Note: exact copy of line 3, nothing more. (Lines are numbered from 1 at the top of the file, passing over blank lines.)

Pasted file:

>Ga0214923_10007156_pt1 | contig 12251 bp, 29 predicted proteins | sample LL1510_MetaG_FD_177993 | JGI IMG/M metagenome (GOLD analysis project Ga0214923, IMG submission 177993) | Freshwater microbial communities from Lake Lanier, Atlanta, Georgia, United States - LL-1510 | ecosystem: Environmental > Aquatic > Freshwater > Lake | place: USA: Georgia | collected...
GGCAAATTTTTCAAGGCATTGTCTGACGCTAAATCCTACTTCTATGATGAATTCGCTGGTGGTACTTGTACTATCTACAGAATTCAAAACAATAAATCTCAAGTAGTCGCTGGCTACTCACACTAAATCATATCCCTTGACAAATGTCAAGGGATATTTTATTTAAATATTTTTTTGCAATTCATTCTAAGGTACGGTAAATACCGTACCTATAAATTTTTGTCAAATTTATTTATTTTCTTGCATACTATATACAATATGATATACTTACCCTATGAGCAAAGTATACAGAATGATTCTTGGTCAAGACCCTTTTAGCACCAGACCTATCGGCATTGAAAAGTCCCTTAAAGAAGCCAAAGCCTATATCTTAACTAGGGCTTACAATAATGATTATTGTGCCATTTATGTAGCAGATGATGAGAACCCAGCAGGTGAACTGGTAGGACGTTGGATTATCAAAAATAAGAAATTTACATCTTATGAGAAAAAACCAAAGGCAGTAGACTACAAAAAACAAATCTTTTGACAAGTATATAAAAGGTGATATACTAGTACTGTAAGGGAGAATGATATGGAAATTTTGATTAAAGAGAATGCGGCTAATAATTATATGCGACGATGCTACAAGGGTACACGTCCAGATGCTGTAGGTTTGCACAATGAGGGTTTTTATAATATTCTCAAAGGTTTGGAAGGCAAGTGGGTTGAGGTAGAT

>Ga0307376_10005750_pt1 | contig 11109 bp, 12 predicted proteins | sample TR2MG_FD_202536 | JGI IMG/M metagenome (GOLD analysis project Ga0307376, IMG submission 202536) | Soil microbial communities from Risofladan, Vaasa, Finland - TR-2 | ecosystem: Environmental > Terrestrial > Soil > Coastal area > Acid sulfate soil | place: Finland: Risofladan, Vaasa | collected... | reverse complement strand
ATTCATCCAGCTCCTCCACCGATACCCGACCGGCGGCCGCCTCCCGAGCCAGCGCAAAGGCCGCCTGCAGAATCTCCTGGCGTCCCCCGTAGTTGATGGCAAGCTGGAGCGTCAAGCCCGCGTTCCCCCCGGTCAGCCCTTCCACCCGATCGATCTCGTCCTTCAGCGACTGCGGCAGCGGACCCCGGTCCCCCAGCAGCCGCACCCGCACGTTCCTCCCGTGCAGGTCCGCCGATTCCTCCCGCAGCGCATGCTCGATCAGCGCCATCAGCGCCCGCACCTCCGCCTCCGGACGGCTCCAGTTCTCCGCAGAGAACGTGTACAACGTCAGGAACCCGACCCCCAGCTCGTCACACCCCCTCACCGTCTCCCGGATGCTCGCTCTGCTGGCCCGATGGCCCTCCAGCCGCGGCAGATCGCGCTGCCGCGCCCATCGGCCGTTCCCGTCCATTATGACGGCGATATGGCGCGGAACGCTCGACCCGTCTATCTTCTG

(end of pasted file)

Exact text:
>Ga0307376_10005750_pt1 | contig 11109 bp, 12 predicted proteins | sample TR2MG_FD_202536 | JGI IMG/M metagenome (GOLD analysis project Ga0307376, IMG submission 202536) | Soil microbial communities from Risofladan, Vaasa, Finland - TR-2 | ecosystem: Environmental > Terrestrial > Soil > Coastal area > Acid sulfate soil | place: Finland: Risofladan, Vaasa | collected... | reverse complement strand